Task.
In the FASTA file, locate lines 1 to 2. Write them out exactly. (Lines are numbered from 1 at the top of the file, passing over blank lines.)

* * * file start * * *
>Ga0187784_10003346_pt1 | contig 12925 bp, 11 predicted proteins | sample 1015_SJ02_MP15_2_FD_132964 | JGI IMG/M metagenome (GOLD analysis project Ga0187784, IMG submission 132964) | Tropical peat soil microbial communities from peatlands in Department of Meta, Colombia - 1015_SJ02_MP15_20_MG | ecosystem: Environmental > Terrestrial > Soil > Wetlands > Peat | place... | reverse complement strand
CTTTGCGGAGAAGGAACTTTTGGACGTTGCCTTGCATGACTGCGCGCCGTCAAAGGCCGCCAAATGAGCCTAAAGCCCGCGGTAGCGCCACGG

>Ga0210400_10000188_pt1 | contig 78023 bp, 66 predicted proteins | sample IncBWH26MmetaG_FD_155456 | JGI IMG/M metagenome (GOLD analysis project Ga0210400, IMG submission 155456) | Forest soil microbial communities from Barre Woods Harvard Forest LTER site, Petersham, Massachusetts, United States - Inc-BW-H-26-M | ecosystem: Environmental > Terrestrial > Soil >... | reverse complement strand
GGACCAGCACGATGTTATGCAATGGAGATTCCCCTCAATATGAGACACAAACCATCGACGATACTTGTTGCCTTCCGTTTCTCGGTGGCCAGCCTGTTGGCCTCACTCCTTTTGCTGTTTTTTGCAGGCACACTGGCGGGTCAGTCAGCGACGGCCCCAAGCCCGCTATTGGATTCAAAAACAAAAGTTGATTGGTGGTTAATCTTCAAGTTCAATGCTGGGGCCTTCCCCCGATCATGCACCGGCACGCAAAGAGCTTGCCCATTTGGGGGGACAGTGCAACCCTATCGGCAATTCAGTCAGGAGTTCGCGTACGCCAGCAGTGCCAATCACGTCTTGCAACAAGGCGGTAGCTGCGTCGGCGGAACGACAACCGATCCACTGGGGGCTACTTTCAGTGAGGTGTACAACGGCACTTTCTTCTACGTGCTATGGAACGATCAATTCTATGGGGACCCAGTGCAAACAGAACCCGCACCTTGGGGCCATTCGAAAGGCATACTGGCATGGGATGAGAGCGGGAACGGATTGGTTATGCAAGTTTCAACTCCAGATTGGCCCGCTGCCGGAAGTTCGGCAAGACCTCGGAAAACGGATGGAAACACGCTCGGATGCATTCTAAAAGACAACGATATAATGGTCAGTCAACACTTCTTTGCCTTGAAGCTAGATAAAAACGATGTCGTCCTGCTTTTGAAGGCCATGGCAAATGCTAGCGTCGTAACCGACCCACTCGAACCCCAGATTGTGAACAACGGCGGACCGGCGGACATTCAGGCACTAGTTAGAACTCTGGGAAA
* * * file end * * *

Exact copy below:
>Ga0187784_10003346_pt1 | contig 12925 bp, 11 predicted proteins | sample 1015_SJ02_MP15_2_FD_132964 | JGI IMG/M metagenome (GOLD analysis project Ga0187784, IMG submission 132964) | Tropical peat soil microbial communities from peatlands in Department of Meta, Colombia - 1015_SJ02_MP15_20_MG | ecosystem: Environmental > Terrestrial > Soil > Wetlands > Peat | place... | reverse complement strand
CTTTGCGGAGAAGGAACTTTTGGACGTTGCCTTGCATGACTGCGCGCCGTCAAAGGCCGCCAAATGAGCCTAAAGCCCGCGGTAGCGCCACGG